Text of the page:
“Education is the civil rights issue of our time!” proclaimed Christopher Emdin in the opening keynote to the 2017 SXSWedu Conference and Expo in Austin, Texas. “We can’t really call ourselves educators without understanding that our work is not just about teaching but about understanding the social, emotional dynamic of teaching and learning.” His proclamation drew wild applause from an audience of educators, civic leaders, and big thinkers in education.
South By Southwest Edu (SXSWedu) began in March 2011, hosting 2,000 attendees from around the United States to connect those who are passionate about the future of teaching and learning. By 2016, the number of attendees swelled to over 13,000 and included visitors from 38 countries. While the attendance numbers for 2017 have yet to be announced, the crowds certainly again numbered in the thousands.
For the first time in the organization's history, Facing History hosted a panel discussion on our resource, “Facing Ferguson: News Literacy in a Digital Age” at SXSWedu. This resource was created in partnership with the News Literacy Project to help students become informed and effective civic participants in today's digital landscape. The Facing History panel covered some of the nuts and bolts of the resource itself, but the heart of the discussion was about how to acknowledge the discomfort with difference in all aspects and empowering students with the responsibility to have tough conversations. A bruising year in politics and current events in government added an urgency to the conversation as evidenced in the questions from the audience.
It was tremendously fortuitous that Facing History presented this year, and the topic couldn’t have been more relevant. From Christopher Emdin’s opening keynote (with the hashtag #HipHopEd) to Roberto Rivera’s closing speech days later (#hiphope), the theme of equity and diversity thread its way throughout the entire conference. Overall, there were 16 themes including arts, implementation, and special needs among others. But the presentations on stage and the conversations in between always kept in mind reaching the hardest students to teach, whether it be those who were most at risk for being the lowest on the educational curve or those thought to be unteachable. The uncertainty of potential changes in the US education system was often felt just below the surface of many sessions.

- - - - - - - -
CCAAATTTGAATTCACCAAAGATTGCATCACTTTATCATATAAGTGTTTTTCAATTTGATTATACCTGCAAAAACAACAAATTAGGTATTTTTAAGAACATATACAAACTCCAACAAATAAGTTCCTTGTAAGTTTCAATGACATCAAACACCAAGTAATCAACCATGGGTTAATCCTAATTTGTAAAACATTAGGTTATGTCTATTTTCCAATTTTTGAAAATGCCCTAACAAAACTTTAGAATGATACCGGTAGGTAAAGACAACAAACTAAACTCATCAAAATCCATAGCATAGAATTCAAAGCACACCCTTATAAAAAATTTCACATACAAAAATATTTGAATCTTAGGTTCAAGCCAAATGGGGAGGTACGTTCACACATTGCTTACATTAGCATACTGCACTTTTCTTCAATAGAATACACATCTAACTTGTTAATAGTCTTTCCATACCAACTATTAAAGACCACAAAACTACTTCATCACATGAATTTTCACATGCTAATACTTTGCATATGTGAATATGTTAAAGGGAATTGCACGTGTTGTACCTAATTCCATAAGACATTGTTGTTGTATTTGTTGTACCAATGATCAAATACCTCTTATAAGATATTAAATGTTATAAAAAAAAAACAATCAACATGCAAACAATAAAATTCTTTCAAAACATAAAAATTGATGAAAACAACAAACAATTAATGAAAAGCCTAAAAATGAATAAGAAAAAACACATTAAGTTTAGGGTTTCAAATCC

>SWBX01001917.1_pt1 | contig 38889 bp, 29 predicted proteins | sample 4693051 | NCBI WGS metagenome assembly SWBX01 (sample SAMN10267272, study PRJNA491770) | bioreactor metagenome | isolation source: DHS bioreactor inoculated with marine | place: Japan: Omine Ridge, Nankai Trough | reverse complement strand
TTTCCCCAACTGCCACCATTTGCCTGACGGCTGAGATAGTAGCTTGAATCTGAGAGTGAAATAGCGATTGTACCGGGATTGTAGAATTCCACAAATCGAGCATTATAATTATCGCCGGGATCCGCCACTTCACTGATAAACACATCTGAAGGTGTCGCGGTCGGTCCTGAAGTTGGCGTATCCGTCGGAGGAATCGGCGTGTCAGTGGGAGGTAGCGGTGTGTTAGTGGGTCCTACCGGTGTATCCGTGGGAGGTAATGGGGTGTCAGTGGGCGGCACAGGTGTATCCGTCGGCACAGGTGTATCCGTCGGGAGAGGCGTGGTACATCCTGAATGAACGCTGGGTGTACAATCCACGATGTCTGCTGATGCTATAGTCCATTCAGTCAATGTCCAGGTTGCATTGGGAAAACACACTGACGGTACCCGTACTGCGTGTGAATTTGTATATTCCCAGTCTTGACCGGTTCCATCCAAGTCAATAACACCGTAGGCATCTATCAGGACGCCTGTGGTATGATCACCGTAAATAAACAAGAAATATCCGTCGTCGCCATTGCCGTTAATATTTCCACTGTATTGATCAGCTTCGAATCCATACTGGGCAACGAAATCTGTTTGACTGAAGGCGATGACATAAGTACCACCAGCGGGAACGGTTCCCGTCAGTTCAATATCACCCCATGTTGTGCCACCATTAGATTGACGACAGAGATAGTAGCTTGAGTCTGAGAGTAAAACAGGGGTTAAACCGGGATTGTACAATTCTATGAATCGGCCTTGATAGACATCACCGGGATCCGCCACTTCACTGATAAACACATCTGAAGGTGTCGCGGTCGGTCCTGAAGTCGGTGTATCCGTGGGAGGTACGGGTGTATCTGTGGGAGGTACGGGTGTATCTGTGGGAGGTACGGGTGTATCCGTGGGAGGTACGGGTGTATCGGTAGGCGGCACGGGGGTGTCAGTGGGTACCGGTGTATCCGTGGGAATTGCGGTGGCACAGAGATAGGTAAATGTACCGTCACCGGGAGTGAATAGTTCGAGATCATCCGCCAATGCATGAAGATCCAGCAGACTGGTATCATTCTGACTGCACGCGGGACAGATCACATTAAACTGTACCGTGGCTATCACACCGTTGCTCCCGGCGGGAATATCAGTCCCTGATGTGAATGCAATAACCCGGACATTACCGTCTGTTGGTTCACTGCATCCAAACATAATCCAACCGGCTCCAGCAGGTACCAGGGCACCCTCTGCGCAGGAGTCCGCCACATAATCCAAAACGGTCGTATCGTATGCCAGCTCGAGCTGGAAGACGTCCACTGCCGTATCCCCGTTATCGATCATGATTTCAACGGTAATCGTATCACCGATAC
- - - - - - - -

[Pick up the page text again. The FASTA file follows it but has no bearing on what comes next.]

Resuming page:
We were so excited to feature an incredible group at our panel discussion:
- Moderator: Callie Crossley, radio host and commentator for WGBH News in Boston; her film in the Eyes On The Prize series was nominated for an Oscar.
- Alan Miller, CEO of the News Literacy Project and a veteran journalist whose work has prompted investigations by Congress and the Justice Department.
- Steve Becton, Facing History’s Associate Program Director for Urban Education, is currently a doctoral candidate at the University of Memphis and is a leading voice on school reform issues.
- Brittany Noble-Jones, television news anchor for WJTV in Jackson, Mississippi, was one of the first journalists on the scene in Ferguson, Missouri when she learned of an “officer involved shooting.” Her Instagram video interview with Michael Brown’s mother moments after he was killed went viral.
It was important that Facing History was part of the SXSWedu conversation. It was very easy to be swept up into the excitement of educators looking for ways to connect to each other, their students, and their communities. We know how impactful our work is and we’re very in tune with our community of teachers. But the enthusiastic reception to our panel and exhibit illustrated just how much Facing History has to offer audiences beyond educational circles.
Couldn't attend SXSWedu? Don't worry, you can listen to our panel discussion!
Want to hear what others had to say about our panel at SXSWedu? Explore our hashtags, #factvsbias and #fact(s)vsbias, to get in on all of the buzz. And make sure to explore our unit, "Facing Ferguson: News Literacy in a Digital Age."
Photo: Panelists and moderator (from left to right) Alan Miller, Brittany Noble-Jones, Steve Becton, and Callie Crossley.